Plans to introduce cyanide gas as a lethal alternative for death row prisoners in Arizona have been labelled "disgraceful" by Holocaust memorial groups.
The state's Department of Corrections purchased potassium cyanide and other ingredients to make the lethal gas last December, according to newly published records.
"For Auschwitz survivors, the world will finally come apart at the seams if in any place on this Earth the use of Zyklon B in the killing of human beings is considered again," Christoph Heubner, from the International Auschwitz Committee, said.
New documents reportedly show the department's invoices for a solid brick of potassium cyanide, sodium hydroxide pellets and sulphuric acid - the materials required to produce the gas.
The Nazis also used a cyanide-based gas, under the trade name Zyklon B, to kill more than a million people in the chambers of Auschwitz-Birkenau and other death camps during the Holocaust.
"This is a disgraceful act that is unworthy of any democracy and, moreover, insults the victims of the Holocaust," Heubner said.
"Lethal gas, or at least the lethal gas that Arizona is trying to bring back, is the most gruesome of all these methods we've had in this country," Deborah Denno, a law professor at Fordham University in New York, told The Washington Post.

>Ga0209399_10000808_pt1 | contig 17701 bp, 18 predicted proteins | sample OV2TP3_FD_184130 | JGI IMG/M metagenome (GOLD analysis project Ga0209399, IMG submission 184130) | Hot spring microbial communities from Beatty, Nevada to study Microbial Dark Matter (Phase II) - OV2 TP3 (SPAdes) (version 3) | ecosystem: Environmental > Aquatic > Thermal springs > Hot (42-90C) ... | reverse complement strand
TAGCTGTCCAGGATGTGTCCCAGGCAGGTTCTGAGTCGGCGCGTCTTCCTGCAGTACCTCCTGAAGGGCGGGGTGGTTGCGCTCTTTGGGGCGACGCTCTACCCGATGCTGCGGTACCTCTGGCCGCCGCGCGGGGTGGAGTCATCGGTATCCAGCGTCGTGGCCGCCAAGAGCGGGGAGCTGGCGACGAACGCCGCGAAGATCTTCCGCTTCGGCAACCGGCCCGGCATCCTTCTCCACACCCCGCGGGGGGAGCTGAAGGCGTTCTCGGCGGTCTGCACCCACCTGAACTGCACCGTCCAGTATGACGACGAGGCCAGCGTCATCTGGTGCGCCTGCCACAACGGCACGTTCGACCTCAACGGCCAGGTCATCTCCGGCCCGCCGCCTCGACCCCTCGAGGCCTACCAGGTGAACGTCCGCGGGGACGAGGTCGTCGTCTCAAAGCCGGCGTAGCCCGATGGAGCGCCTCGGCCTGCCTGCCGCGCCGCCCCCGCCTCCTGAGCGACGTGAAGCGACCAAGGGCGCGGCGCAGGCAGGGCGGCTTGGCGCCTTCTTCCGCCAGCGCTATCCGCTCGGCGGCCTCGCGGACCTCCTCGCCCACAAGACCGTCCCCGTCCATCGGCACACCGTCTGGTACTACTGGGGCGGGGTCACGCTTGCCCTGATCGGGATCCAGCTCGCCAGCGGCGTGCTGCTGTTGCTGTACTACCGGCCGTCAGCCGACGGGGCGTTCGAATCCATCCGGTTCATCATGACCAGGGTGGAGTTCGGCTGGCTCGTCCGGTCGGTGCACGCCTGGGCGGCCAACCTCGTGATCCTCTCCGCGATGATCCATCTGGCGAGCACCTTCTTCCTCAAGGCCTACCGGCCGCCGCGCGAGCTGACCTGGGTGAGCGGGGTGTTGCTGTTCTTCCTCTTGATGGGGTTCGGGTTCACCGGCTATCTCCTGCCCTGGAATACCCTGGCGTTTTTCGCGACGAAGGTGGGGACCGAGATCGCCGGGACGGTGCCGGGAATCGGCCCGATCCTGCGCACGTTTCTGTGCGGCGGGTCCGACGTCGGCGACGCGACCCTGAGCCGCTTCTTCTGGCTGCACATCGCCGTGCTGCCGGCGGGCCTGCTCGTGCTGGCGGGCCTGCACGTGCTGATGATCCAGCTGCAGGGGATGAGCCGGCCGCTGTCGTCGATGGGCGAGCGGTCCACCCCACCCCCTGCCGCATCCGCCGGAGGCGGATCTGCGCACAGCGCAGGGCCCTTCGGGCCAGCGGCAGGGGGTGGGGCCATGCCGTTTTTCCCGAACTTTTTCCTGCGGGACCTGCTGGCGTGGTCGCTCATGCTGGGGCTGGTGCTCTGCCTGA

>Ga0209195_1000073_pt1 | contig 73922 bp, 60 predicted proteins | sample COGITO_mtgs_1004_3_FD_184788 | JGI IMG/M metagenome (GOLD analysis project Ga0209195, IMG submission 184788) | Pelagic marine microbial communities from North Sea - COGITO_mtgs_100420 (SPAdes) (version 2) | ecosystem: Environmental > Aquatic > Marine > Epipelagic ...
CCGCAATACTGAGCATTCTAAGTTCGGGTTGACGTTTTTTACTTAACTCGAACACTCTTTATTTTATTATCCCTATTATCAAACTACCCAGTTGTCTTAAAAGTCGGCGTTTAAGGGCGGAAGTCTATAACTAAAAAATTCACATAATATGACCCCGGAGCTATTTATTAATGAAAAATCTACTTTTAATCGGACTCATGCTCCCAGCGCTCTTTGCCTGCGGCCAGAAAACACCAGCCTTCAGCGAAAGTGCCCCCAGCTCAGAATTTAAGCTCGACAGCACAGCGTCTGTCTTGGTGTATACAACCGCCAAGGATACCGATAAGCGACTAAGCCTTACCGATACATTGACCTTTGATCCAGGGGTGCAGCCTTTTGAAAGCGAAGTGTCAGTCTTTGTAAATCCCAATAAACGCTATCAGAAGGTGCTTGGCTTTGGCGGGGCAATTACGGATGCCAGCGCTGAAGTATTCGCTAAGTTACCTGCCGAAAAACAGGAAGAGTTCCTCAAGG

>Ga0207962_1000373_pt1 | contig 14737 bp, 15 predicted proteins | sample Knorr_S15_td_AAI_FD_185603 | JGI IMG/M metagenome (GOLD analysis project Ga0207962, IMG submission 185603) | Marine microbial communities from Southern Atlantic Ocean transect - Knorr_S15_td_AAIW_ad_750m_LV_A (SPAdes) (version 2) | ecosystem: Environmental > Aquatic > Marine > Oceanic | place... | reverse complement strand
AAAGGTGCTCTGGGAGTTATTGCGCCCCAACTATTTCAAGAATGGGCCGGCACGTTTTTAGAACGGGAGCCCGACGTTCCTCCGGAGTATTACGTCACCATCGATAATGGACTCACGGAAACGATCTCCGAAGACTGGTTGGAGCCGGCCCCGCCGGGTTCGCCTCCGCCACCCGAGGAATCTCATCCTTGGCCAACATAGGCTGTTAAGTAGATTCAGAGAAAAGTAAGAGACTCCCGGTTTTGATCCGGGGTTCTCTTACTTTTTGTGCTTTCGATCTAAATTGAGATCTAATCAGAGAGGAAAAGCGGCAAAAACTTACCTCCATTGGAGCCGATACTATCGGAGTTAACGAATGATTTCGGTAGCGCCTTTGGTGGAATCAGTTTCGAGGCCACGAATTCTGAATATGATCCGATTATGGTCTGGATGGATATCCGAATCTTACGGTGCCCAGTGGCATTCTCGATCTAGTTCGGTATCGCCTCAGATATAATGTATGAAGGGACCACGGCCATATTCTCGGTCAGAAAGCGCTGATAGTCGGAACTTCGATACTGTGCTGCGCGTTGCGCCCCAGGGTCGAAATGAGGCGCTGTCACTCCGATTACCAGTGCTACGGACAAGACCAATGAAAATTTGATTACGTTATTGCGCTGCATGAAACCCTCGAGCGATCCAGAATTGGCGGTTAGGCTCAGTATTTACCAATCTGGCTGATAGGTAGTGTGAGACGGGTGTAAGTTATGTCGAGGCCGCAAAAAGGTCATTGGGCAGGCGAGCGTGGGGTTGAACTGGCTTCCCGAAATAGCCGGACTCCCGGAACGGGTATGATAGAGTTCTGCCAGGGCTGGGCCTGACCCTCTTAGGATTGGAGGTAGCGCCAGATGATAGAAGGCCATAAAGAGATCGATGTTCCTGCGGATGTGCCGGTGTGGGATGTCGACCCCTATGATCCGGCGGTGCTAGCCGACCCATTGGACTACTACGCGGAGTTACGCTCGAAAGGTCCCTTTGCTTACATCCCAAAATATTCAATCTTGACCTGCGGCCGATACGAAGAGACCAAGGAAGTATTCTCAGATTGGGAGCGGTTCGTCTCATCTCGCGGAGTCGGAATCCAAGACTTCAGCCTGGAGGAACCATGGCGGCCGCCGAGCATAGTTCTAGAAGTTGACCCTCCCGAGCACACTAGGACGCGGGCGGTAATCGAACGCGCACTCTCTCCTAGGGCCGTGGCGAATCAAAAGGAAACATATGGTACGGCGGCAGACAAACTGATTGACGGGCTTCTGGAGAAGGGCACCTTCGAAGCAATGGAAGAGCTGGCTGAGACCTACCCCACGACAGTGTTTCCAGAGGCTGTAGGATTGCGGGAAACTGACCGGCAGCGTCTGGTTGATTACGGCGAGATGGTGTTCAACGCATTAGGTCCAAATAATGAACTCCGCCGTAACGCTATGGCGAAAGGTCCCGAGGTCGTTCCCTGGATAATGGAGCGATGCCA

The Arizona documents, obtained via a request from The Guardian newspaper, also disclose the lengths to which prison staff have gone to "refurbish" the state's gas chamber, in its facility in Florence, Arizona.
Officials at the facility assessed the chamber's "operability" last August with a physical inspection of the surfaces, rubber seals, levers and plumbing, according to the documents.
The safety of the chamber, last used more than 20 years ago, was confirmed through tests such as passing a candle over doors and windows to check that no gas was able to escape. The gas chamber was deemed fit for use in early December.
Executions were halted in Arizona after the botched lethal injection of Joseph Wood in 2014, when it took the murderer more than two hours to die.
But the state said this year it was preparing to resume executions.